These homeless people are blocked from social services when there are few parking spaces to leave their cars without risking tickets.
Michel Moore hopes the initiative will help to cut back the city’s homeless population, which jumped by 16% over the past year.
OCLA’s founder, Denise McCain-Tharnstrom sets up OCLA/WIN’s table at the HYFLA Youth Summit, June 2019.
On Saturday June 22d, OCLA’s founder and President attended the First Annual Homeless Youth Forum of Los Angeles. Sponsored by the LA Homeless Services Authority, the summit’s goal was to discuss both challenges within the homeless youth system and the barriers faced by the homeless youth as they seek the support to leave homelessness behind.
The event opened with a Resource Fair where invited providers who offered important support for homeless youth hosted tables where they introduced attendees to important services. OCLA was asked to introduce attendees to the WIN app as well as the recently released 2019 Directory of Services for Homeless Youth, Families and Adults. The Resource Fair was open from 9am-1pm and the OCLA table was busy- offering flyers, posters, cards and more to introduce attendees to WIN.
For the homeless, summer is not filled with lazy beach days, vacations and BQQ’s – the warm weather brings with it a unique set of threats:
- Dehydration – According to the National Health Care for the Homeless Council, “Persons who live on the streets or in shelters are at increased risk for dehydration in warmer climates, particularly during summer months.” Without the proper amount of fluids, a person’s body is thrown into dehydration. Many homeless people are on medication and/or drink alcohol, exposing them to an even higher risk of dehydration. Dehydration can become severe, including delirium, seizures, brain damage, and even death.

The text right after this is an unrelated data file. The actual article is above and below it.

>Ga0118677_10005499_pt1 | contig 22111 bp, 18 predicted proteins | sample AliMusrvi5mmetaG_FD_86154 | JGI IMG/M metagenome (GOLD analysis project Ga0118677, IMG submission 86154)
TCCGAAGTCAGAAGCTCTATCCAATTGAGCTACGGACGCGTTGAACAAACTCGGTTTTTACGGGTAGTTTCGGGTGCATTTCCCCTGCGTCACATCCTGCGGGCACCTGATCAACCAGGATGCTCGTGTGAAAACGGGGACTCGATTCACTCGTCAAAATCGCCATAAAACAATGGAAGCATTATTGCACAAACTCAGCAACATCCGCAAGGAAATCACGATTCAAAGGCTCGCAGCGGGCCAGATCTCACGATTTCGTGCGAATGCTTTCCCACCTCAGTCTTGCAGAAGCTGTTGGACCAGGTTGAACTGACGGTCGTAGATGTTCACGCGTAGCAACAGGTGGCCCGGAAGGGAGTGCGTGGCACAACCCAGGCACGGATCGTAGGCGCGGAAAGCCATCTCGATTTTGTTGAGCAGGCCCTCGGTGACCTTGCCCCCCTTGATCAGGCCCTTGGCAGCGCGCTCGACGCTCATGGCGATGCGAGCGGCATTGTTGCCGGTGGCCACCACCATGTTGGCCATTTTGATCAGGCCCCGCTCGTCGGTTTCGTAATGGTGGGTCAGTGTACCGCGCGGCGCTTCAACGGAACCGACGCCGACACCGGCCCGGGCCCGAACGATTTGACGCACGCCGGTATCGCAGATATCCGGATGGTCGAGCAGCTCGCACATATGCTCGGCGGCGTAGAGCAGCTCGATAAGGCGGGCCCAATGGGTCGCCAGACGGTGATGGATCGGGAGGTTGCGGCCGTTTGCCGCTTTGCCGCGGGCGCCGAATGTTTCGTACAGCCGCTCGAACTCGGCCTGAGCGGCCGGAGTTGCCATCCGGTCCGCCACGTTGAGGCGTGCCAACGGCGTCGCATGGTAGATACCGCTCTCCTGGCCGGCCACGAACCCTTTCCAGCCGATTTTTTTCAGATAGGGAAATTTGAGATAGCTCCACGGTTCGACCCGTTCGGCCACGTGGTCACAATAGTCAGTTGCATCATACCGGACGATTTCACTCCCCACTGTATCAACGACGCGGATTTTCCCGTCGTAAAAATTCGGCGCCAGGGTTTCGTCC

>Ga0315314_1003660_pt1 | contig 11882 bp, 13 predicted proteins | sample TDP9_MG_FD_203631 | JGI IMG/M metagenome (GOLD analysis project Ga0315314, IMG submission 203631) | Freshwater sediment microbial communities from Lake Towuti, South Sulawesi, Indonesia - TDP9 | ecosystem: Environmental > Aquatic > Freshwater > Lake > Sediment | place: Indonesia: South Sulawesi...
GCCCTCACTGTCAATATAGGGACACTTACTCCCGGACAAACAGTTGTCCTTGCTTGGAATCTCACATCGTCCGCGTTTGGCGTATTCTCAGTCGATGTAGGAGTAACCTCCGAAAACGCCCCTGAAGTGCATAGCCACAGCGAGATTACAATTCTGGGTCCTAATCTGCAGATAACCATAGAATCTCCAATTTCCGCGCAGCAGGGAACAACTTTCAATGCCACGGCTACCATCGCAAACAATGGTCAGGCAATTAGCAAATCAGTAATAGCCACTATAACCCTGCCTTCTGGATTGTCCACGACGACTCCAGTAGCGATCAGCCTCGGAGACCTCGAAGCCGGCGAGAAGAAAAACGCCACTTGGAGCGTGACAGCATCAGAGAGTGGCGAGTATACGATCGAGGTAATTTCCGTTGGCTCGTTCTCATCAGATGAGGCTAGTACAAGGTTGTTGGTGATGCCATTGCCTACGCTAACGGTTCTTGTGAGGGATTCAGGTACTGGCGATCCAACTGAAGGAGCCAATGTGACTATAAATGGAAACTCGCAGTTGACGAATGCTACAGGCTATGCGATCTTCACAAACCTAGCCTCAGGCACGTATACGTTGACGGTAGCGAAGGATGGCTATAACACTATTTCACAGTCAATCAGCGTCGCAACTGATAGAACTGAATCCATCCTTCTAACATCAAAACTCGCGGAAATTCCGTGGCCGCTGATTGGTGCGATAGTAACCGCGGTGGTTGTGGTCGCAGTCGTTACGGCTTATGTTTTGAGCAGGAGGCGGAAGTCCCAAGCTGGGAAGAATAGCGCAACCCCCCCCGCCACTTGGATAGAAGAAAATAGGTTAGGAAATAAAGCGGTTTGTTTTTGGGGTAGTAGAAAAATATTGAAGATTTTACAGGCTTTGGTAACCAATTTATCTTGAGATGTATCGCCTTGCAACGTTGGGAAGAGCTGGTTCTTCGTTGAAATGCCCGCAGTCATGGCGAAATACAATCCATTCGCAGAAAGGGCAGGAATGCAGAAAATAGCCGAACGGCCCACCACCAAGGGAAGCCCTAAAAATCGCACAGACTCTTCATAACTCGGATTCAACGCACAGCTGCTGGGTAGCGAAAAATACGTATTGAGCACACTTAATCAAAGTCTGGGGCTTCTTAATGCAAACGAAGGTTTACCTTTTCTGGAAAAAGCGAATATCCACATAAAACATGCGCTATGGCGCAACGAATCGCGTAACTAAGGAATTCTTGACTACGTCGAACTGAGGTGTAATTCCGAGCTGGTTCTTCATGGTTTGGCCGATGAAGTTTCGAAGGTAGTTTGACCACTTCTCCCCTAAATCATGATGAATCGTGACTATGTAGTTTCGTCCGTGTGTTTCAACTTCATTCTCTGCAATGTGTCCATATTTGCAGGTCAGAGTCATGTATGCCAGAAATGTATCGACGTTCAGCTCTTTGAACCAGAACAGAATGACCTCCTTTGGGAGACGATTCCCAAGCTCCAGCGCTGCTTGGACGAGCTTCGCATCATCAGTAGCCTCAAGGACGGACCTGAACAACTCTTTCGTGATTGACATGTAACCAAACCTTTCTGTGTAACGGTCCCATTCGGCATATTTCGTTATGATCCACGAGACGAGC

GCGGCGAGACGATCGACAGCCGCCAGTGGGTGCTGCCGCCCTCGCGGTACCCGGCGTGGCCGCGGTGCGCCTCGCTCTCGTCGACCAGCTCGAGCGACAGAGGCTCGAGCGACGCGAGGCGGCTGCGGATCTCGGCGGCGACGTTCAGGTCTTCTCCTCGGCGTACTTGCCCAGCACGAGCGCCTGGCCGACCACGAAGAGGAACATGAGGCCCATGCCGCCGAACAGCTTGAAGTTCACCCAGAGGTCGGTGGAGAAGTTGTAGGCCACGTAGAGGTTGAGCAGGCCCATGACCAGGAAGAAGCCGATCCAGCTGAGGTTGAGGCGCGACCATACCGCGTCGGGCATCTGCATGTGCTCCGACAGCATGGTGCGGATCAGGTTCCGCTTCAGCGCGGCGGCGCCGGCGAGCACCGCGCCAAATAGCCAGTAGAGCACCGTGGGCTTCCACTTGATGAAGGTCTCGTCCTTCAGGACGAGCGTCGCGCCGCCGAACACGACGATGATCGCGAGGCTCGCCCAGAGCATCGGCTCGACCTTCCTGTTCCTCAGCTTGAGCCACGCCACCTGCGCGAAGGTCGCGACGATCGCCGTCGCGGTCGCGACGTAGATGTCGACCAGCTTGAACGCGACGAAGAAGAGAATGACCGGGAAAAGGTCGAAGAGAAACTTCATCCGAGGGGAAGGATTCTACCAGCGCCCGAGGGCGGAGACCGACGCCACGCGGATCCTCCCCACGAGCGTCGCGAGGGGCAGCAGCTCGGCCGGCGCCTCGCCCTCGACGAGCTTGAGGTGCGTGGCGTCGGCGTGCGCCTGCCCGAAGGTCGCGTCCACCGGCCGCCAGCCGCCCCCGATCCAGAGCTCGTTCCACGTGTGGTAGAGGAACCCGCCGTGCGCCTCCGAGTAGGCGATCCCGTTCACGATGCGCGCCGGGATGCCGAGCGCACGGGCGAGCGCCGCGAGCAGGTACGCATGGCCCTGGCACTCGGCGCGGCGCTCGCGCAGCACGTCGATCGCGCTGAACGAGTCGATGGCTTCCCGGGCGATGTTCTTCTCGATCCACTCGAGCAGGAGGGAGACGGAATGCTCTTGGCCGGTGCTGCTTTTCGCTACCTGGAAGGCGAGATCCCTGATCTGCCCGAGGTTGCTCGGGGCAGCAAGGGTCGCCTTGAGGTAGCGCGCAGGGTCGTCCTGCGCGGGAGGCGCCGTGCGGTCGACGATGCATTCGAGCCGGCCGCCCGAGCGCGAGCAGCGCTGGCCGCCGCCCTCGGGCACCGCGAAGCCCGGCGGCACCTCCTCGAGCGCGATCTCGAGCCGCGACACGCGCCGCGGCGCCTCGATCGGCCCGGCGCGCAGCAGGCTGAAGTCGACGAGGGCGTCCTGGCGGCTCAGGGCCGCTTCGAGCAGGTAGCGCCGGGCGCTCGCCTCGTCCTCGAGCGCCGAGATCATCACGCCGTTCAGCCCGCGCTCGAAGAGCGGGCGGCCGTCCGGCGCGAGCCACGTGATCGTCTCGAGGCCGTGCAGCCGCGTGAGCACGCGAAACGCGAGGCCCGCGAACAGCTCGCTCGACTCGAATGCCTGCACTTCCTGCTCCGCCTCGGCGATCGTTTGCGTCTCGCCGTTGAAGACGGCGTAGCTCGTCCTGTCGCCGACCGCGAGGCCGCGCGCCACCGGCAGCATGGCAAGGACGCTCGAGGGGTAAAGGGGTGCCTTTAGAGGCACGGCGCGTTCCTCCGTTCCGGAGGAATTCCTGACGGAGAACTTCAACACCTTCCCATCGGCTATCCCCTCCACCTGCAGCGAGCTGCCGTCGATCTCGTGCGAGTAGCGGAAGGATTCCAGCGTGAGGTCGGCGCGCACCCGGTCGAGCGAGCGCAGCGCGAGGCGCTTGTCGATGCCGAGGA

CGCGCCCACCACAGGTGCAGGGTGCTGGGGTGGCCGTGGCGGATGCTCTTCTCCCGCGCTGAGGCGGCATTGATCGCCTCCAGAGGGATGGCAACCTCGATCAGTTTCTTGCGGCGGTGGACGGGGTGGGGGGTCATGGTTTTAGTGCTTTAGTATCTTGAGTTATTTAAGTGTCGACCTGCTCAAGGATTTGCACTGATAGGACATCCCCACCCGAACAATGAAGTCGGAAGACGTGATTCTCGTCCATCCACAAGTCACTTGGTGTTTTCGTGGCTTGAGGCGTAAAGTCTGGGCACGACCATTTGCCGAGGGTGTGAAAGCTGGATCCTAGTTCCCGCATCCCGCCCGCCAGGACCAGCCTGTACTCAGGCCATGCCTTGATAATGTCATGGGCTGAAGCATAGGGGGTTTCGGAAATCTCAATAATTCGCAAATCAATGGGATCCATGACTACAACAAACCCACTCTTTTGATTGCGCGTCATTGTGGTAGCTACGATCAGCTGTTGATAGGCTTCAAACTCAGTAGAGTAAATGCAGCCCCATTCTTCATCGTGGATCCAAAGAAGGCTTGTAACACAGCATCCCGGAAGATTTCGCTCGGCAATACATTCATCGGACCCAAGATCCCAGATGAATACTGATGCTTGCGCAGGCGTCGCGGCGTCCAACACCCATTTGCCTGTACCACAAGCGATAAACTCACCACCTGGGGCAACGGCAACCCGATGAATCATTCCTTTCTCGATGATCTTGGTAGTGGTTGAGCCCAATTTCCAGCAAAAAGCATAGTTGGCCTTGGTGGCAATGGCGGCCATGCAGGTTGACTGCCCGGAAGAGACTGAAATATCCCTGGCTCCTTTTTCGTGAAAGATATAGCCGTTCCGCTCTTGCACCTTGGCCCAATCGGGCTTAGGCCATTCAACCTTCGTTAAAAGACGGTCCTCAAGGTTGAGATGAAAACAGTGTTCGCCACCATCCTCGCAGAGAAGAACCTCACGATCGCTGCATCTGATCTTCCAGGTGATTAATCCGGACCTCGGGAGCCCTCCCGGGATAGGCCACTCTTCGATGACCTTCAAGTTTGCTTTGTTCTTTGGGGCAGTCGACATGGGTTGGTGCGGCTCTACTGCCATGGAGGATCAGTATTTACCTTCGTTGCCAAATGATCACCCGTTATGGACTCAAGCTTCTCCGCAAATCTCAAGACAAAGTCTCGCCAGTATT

- Exposure-Related Illnesses – Without relief from the heat, homeless neighbors may suffer sunburn, cramps, heat exhaustion and heat stroke.
- Hygiene Dangers – The inability to use clean bathroom facilities and take showers is another threat to homeless people’s welfare. Sweating is a natural way for our bodies to maintain body temperature by cooling us down. However, sweating quickly becomes life-threatening for homeless men, women and children that only have one pair of clothes, under garments and socks. Clothes and socks soaked with sweat can lead to rashes, infections, and other health problems. Trench Foot is a condition caused by prolonged exposure to damp, cold, unsanitary conditions. If untreated, gangrene can set in.
While permanent housing is the solution to these threats, many local nonprofits offer care kits designed to support the many homeless individuals and families who are on streets or sleeping in cars while waiting to top the long list for housing assistance. Consider reaching out to your local dropin center or homeless assistance team and offering to donate supplies such as water bottles, sunscreen, clean socks, woven or cotton hats, lip balm, nonperishable food items. And don’t forget to ask for suggestions of other items they may need to put together hygiene or care packages for the homeless families or individuals living in your area.
OCLA is proud to introduce the members of our Social Media team- TEAM WIN! Since early 2019, Daryll “Relly” Brown and Perla Espinoza have been learning how to use social media and other outreach tools to raise community awareness about the WIN app. Under the guidance of marketing and social media consultant, Tony Rodriguez, Relly and Perla have been posting to Twitter and Facebook, speaking at public presentations about the WIN app alongside OCLA/WIN founder Denise McCain-Tharnstrom, and distributing flyers on streets and colleges campuses to raise awareness about the usefulness of WIN.
Relly and Perla came to OCLA from Safe Place for Youth, a local dropin center for homeless youth based in Venice and have lived experience of homelessness and daily struggles for resources. Neither Relly nor Perla were familiar with Twitter and rarely if ever used Facebook prior to beginning their internships with OCLA. Follow Relly and Perla on Twitter at #WINApp and #TeamWIN, check out their Facebook posts and look for them to launch OCLA’s Instagram page in early Fall!
Over 1 in 3 (37%) households in California struggle to meet basic living costs, and 6 in 10 Young Children Live in Struggling Households. The rate of working households living with incomes below the Real Cost Measure is increasing, even while the economy is claimed to be growing and official unemployment low. Read the United Ways of California 2019 Real Cost of Living in California Report and call for your community, business, civic, nonprofit and philanthropic leaders to work towards solutions to help struggling families move up.